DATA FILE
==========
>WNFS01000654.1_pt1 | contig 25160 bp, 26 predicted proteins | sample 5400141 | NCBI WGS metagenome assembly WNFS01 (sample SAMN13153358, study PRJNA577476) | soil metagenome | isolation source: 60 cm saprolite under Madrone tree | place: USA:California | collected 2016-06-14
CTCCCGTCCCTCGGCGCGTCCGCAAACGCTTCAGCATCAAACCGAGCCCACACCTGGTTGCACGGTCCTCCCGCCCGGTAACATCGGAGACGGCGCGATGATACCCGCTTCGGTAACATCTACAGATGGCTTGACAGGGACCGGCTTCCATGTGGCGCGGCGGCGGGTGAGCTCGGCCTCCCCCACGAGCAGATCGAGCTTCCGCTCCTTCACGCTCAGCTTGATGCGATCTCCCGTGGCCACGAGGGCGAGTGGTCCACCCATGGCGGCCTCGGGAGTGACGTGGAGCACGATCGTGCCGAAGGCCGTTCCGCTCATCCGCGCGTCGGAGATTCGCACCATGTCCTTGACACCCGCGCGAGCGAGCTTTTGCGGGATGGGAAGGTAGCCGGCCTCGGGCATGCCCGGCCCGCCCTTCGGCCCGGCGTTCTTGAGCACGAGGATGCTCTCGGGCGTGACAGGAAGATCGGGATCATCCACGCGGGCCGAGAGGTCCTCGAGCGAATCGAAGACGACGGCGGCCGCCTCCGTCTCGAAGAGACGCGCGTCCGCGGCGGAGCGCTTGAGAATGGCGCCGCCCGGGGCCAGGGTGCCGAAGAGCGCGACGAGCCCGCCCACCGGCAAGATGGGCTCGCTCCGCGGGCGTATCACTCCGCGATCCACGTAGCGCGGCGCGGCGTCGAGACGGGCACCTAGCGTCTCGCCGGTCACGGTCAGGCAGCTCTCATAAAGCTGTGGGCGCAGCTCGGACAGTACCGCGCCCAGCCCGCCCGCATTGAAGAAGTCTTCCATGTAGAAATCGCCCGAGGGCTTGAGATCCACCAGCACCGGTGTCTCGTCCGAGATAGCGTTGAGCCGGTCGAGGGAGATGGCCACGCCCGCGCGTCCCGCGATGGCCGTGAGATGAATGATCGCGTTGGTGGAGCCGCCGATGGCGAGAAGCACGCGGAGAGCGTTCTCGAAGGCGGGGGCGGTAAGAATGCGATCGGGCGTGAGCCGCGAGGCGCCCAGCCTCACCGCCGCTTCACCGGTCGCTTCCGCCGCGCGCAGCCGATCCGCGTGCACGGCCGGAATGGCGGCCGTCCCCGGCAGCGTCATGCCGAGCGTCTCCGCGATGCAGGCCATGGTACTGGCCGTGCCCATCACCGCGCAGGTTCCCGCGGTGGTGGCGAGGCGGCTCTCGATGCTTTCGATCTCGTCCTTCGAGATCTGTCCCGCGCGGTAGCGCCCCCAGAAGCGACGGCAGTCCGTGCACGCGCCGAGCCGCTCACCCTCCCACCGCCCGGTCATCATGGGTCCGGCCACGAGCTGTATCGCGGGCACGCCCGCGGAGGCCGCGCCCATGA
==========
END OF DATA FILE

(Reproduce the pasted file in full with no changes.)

>WNFS01000654.1_pt1 | contig 25160 bp, 26 predicted proteins | sample 5400141 | NCBI WGS metagenome assembly WNFS01 (sample SAMN13153358, study PRJNA577476) | soil metagenome | isolation source: 60 cm saprolite under Madrone tree | place: USA:California | collected 2016-06-14
CTCCCGTCCCTCGGCGCGTCCGCAAACGCTTCAGCATCAAACCGAGCCCACACCTGGTTGCACGGTCCTCCCGCCCGGTAACATCGGAGACGGCGCGATGATACCCGCTTCGGTAACATCTACAGATGGCTTGACAGGGACCGGCTTCCATGTGGCGCGGCGGCGGGTGAGCTCGGCCTCCCCCACGAGCAGATCGAGCTTCCGCTCCTTCACGCTCAGCTTGATGCGATCTCCCGTGGCCACGAGGGCGAGTGGTCCACCCATGGCGGCCTCGGGAGTGACGTGGAGCACGATCGTGCCGAAGGCCGTTCCGCTCATCCGCGCGTCGGAGATTCGCACCATGTCCTTGACACCCGCGCGAGCGAGCTTTTGCGGGATGGGAAGGTAGCCGGCCTCGGGCATGCCCGGCCCGCCCTTCGGCCCGGCGTTCTTGAGCACGAGGATGCTCTCGGGCGTGACAGGAAGATCGGGATCATCCACGCGGGCCGAGAGGTCCTCGAGCGAATCGAAGACGACGGCGGCCGCCTCCGTCTCGAAGAGACGCGCGTCCGCGGCGGAGCGCTTGAGAATGGCGCCGCCCGGGGCCAGGGTGCCGAAGAGCGCGACGAGCCCGCCCACCGGCAAGATGGGCTCGCTCCGCGGGCGTATCACTCCGCGATCCACGTAGCGCGGCGCGGCGTCGAGACGGGCACCTAGCGTCTCGCCGGTCACGGTCAGGCAGCTCTCATAAAGCTGTGGGCGCAGCTCGGACAGTACCGCGCCCAGCCCGCCCGCATTGAAGAAGTCTTCCATGTAGAAATCGCCCGAGGGCTTGAGATCCACCAGCACCGGTGTCTCGTCCGAGATAGCGTTGAGCCGGTCGAGGGAGATGGCCACGCCCGCGCGTCCCGCGATGGCCGTGAGATGAATGATCGCGTTGGTGGAGCCGCCGATGGCGAGAAGCACGCGGAGAGCGTTCTCGAAGGCGGGGGCGGTAAGAATGCGATCGGGCGTGAGCCGCGAGGCGCCCAGCCTCACCGCCGCTTCACCGGTCGCTTCCGCCGCGCGCAGCCGATCCGCGTGCACGGCCGGAATGGCGGCCGTCCCCGGCAGCGTCATGCCGAGCGTCTCCGCGATGCAGGCCATGGTACTGGCCGTGCCCATCACCGCGCAGGTTCCCGCGGTGGTGGCGAGGCGGCTCTCGATGCTTTCGATCTCGTCCTTCGAGATCTGTCCCGCGCGGTAGCGCCCCCAGAAGCGACGGCAGTCCGTGCACGCGCCGAGCCGCTCACCCTCCCACCGCCCGGTCATCATGGGTCCGGCCACGAGCTGTATCGCGGGCACGCCCGCGGAGGCCGCGCCCATGA